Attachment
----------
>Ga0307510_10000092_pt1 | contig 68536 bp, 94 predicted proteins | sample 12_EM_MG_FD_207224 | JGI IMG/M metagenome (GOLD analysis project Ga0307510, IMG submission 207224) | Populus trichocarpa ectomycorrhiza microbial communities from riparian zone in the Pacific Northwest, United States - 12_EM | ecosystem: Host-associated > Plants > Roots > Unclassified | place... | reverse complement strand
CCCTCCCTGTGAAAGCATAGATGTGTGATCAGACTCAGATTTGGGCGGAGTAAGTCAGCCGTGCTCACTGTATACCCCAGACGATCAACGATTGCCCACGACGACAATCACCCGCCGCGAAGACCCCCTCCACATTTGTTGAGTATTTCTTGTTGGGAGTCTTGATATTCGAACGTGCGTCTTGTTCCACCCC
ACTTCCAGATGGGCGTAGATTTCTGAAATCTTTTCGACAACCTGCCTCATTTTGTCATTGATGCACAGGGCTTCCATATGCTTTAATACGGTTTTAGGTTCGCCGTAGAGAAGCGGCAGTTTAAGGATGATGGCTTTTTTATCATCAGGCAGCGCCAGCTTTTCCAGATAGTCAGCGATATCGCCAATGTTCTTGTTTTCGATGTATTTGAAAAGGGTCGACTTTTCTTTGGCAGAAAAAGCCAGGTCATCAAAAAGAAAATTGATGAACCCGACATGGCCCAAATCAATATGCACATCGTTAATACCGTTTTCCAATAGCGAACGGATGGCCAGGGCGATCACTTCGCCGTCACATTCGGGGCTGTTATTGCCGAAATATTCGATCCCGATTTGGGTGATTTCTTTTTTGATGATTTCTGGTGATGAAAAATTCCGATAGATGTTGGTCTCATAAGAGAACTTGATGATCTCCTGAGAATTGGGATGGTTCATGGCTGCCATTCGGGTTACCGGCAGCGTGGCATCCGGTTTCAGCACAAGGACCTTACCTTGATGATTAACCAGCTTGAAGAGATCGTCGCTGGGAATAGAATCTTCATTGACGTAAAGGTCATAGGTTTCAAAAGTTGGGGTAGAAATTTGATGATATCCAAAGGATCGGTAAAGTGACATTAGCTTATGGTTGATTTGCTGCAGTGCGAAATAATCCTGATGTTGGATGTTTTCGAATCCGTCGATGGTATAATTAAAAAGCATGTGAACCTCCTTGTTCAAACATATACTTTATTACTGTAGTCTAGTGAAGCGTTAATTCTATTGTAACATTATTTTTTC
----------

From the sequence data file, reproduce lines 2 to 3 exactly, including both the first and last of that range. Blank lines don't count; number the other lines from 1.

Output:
CCCTCCCTGTGAAAGCATAGATGTGTGATCAGACTCAGATTTGGGCGGAGTAAGTCAGCCGTGCTCACTGTATACCCCAGACGATCAACGATTGCCCACGACGACAATCACCCGCCGCGAAGACCCCCTCCACATTTGTTGAGTATTTCTTGTTGGGAGTCTTGATATTCGAACGTGCGTCTTGTTCCACCCC
ACTTCCAGATGGGCGTAGATTTCTGAAATCTTTTCGACAACCTGCCTCATTTTGTCATTGATGCACAGGGCTTCCATATGCTTTAATACGGTTTTAGGTTCGCCGTAGAGAAGCGGCAGTTTAAGGATGATGGCTTTTTTATCATCAGGCAGCGCCAGCTTTTCCAGATAGTCAGCGATATCGCCAATGTTCTTGTTTTCGATGTATTTGAAAAGGGTCGACTTTTCTTTGGCAGAAAAAGCCAGGTCATCAAAAAGAAAATTGATGAACCCGACATGGCCCAAATCAATATGCACATCGTTAATACCGTTTTCCAATAGCGAACGGATGGCCAGGGCGATCACTTCGCCGTCACATTCGGGGCTGTTATTGCCGAAATATTCGATCCCGATTTGGGTGATTTCTTTTTTGATGATTTCTGGTGATGAAAAATTCCGATAGATGTTGGTCTCATAAGAGAACTTGATGATCTCCTGAGAATTGGGATGGTTCATGGCTGCCATTCGGGTTACCGGCAGCGTGGCATCCGGTTTCAGCACAAGGACCTTACCTTGATGATTAACCAGCTTGAAGAGATCGTCGCTGGGAATAGAATCTTCATTGACGTAAAGGTCATAGGTTTCAAAAGTTGGGGTAGAAATTTGATGATATCCAAAGGATCGGTAAAGTGACATTAGCTTATGGTTGATTTGCTGCAGTGCGAAATAATCCTGATGTTGGATGTTTTCGAATCCGTCGATGGTATAATTAAAAAGCATGTGAACCTCCTTGTTCAAACATATACTTTATTACTGTAGTCTAGTGAAGCGTTAATTCTATTGTAACATTATTTTTTC